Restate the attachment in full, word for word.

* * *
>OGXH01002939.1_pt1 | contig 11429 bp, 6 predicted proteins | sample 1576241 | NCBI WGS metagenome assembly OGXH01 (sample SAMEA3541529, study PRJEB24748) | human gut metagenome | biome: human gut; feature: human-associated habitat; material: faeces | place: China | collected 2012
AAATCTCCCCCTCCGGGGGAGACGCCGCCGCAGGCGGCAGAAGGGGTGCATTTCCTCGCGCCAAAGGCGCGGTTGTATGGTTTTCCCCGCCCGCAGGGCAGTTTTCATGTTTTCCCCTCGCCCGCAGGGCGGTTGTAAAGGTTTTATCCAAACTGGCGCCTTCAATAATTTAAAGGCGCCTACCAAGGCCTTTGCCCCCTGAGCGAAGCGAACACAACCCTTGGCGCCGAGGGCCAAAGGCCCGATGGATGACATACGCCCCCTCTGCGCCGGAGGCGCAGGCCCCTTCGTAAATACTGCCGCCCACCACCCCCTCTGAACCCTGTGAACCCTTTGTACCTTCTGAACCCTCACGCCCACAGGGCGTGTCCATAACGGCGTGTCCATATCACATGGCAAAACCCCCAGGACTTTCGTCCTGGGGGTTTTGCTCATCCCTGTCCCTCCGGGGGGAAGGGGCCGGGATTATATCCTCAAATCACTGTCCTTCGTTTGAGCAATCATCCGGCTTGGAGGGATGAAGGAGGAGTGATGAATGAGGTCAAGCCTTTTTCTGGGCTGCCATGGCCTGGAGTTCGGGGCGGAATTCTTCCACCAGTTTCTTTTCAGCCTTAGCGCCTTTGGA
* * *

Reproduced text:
>OGXH01002939.1_pt1 | contig 11429 bp, 6 predicted proteins | sample 1576241 | NCBI WGS metagenome assembly OGXH01 (sample SAMEA3541529, study PRJEB24748) | human gut metagenome | biome: human gut; feature: human-associated habitat; material: faeces | place: China | collected 2012
AAATCTCCCCCTCCGGGGGAGACGCCGCCGCAGGCGGCAGAAGGGGTGCATTTCCTCGCGCCAAAGGCGCGGTTGTATGGTTTTCCCCGCCCGCAGGGCAGTTTTCATGTTTTCCCCTCGCCCGCAGGGCGGTTGTAAAGGTTTTATCCAAACTGGCGCCTTCAATAATTTAAAGGCGCCTACCAAGGCCTTTGCCCCCTGAGCGAAGCGAACACAACCCTTGGCGCCGAGGGCCAAAGGCCCGATGGATGACATACGCCCCCTCTGCGCCGGAGGCGCAGGCCCCTTCGTAAATACTGCCGCCCACCACCCCCTCTGAACCCTGTGAACCCTTTGTACCTTCTGAACCCTCACGCCCACAGGGCGTGTCCATAACGGCGTGTCCATATCACATGGCAAAACCCCCAGGACTTTCGTCCTGGGGGTTTTGCTCATCCCTGTCCCTCCGGGGGGAAGGGGCCGGGATTATATCCTCAAATCACTGTCCTTCGTTTGAGCAATCATCCGGCTTGGAGGGATGAAGGAGGAGTGATGAATGAGGTCAAGCCTTTTTCTGGGCTGCCATGGCCTGGAGTTCGGGGCGGAATTCTTCCACCAGTTTCTTTTCAGCCTTAGCGCCTTTGGA